The Income Elasticity for Nutrition: Evidence from Unconditional Cash Transfers in Kenya

77 Pages Posted: 3 Apr 2019 Last revised: 6 Jul 2023

See all articles by Ingvild Almås

Ingvild Almås

Stockholm University - Institute for International Economic Studies (IIES)

Johannes Haushofer

Research Institute of Industrial Economics (IFN); Stockholm University - Department of Economics; Max Planck Institute for Research on Collective Goods

Jeremy Shapiro

Busara Center for Behavioral Economics

Date Written: March 2019

Abstract

Estimates of the effect of budget changes on food and nutrition for poor households is an important input to the design of efficient programs to reduce poverty and improve nutrition. Yet, good such estimates are challenging to obtain from observational data alone because of potential endogeneity issues. In this paper we estimate the expenditure elasticitity of food using exogenous variation in budget from two unconditional cash transfer programs in rural Kenya, combined with detailed data on food expenditure, nutrition and prices. Our data allow us to estimate a demand system, using the randomized cash transfers as an instrument for total expenditure, and taking into account potential general equilibrium effects of the program on prices. We find that the average income elasticity of food expenditure is 0.87, and of calorie consumption is 0.67. Although these elasticities are higher than those reported in some of the previous studies, they are significantly lower than those obtained using a non-experimental analysis in our context.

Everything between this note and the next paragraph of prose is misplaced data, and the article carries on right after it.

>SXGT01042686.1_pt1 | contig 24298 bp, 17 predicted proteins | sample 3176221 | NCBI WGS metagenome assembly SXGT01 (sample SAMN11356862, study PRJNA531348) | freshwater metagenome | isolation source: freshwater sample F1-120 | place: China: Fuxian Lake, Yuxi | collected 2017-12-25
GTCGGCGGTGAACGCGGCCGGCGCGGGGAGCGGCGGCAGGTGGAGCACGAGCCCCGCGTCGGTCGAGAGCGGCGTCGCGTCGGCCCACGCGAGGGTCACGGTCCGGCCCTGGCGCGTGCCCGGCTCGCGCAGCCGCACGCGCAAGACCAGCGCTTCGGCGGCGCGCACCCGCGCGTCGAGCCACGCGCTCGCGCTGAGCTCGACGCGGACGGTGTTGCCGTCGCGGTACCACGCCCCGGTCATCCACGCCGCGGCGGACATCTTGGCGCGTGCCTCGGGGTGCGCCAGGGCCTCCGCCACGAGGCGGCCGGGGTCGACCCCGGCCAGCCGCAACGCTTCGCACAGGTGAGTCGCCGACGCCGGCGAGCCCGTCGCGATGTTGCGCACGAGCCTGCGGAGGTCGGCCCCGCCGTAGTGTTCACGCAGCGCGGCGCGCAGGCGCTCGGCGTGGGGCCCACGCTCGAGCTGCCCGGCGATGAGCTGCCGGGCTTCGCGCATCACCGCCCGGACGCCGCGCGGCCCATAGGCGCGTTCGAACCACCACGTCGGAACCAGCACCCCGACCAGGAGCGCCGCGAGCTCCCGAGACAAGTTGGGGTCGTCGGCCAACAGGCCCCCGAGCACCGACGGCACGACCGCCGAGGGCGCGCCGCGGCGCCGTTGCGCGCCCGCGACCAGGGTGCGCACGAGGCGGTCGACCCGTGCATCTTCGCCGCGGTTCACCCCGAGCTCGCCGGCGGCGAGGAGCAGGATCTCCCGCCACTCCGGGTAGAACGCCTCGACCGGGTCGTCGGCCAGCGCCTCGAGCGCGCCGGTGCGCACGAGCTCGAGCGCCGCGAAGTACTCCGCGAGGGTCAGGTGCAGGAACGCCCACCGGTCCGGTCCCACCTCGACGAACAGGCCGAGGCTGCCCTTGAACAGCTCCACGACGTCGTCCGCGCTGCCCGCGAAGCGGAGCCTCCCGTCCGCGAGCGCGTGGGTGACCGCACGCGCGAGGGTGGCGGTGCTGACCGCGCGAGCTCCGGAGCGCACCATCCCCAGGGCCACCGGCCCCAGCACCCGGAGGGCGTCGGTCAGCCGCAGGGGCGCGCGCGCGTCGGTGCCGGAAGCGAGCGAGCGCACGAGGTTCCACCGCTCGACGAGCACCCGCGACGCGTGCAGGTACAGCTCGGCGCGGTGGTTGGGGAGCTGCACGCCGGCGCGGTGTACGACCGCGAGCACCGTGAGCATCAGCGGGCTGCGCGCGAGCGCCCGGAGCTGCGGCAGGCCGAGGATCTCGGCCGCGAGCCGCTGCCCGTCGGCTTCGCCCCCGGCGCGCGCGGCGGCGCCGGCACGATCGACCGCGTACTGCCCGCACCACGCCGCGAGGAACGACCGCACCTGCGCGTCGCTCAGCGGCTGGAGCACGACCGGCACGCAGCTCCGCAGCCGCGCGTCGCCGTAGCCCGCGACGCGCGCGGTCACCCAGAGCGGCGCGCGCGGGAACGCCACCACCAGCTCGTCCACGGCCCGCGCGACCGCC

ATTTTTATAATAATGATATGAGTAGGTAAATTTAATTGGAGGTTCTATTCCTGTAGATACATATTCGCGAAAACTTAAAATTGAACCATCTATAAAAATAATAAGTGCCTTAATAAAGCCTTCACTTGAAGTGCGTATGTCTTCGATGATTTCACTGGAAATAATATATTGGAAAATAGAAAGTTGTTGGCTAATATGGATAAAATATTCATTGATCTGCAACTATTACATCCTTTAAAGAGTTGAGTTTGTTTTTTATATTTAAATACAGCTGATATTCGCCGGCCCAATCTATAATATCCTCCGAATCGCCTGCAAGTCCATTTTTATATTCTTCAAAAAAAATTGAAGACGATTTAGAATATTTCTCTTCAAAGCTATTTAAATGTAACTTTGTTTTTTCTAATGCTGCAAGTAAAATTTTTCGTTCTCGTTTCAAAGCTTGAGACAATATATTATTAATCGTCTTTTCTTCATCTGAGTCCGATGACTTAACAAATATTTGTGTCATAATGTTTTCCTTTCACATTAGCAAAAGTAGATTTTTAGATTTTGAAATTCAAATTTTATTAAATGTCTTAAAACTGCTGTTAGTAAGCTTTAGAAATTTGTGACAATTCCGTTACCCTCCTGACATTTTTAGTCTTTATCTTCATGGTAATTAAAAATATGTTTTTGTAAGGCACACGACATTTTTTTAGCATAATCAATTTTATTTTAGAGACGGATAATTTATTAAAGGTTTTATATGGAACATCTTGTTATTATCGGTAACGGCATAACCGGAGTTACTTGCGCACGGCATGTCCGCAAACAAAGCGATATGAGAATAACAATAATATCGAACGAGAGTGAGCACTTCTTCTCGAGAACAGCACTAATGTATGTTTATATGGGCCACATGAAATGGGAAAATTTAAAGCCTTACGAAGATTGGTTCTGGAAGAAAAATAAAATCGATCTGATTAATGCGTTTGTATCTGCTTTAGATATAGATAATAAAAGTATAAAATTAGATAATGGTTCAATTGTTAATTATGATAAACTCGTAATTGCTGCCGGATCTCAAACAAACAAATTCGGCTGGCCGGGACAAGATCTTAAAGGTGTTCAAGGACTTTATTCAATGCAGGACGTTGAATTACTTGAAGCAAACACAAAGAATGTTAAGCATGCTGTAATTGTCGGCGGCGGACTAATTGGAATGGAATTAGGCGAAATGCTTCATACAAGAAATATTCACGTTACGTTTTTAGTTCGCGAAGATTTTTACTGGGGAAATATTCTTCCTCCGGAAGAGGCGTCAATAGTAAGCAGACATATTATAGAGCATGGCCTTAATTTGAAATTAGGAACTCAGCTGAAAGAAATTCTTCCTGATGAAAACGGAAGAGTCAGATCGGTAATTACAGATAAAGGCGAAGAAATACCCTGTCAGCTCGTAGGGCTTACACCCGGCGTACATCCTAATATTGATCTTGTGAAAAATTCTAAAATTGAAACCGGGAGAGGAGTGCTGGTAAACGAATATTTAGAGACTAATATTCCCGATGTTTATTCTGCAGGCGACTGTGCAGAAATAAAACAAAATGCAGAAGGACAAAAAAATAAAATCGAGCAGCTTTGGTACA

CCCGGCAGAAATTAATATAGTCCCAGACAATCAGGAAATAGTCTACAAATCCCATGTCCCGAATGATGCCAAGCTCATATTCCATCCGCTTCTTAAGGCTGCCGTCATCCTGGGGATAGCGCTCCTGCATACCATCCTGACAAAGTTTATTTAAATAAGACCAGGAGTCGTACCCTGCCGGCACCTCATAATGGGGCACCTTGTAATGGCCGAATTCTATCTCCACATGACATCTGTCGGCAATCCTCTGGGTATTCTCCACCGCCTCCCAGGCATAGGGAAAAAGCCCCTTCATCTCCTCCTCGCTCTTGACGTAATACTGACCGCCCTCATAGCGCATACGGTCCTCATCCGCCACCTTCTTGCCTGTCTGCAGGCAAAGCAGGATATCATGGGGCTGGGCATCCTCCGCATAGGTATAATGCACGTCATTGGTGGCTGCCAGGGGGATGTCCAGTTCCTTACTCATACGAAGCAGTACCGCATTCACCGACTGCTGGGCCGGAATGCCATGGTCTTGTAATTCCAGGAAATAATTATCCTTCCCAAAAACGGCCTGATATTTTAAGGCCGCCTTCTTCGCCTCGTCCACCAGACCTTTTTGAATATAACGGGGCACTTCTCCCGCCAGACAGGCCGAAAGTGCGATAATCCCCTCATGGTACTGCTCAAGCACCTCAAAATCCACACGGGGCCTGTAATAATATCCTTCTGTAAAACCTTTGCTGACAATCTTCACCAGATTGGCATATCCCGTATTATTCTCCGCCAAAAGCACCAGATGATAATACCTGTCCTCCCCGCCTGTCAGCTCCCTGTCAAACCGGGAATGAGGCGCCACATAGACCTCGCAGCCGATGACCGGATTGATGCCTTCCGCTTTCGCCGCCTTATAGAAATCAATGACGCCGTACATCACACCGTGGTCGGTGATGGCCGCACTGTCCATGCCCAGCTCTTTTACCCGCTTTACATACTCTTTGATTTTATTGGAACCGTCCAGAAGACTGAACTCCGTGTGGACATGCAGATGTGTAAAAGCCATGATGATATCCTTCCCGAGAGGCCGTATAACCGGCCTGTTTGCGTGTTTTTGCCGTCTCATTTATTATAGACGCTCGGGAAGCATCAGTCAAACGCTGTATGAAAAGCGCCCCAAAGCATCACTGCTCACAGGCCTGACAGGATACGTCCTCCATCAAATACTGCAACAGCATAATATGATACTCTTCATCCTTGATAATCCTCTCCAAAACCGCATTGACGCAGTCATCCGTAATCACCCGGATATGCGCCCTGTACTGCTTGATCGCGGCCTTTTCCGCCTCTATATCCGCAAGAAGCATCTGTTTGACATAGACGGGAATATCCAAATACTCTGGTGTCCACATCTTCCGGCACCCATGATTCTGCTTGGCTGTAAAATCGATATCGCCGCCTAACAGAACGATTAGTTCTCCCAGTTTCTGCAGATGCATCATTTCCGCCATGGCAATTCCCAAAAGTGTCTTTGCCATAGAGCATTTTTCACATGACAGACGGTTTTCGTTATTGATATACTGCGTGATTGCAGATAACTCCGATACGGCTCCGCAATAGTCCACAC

Suggested Citation

Almås, Ingvild and Haushofer, Johannes and Shapiro, Jeremy, The Income Elasticity for Nutrition: Evidence from Unconditional Cash Transfers in Kenya (March 2019). NBER Working Paper No. w25711, Available at SSRN: https://ssrn.com/abstract=3363449

Ingvild Almås (Contact Author)

Stockholm University - Institute for International Economic Studies (IIES) ( email )

Stockholm, SE-10691
Sweden

Johannes Haushofer

Research Institute of Industrial Economics (IFN) ( email )

Box 55665
Grevgatan 34, 2nd floor
Stockholm, SE-102 15
Sweden

Stockholm University - Department of Economics ( email )

Stockholms universitet
Stockholm, 106 91
Sweden

Max Planck Institute for Research on Collective Goods ( email )

Kurt-Schumacher-Str. 10
D-53113 Bonn, 53113
Germany

Jeremy Shapiro

Busara Center for Behavioral Economics ( email )

Nairobi
Kenya

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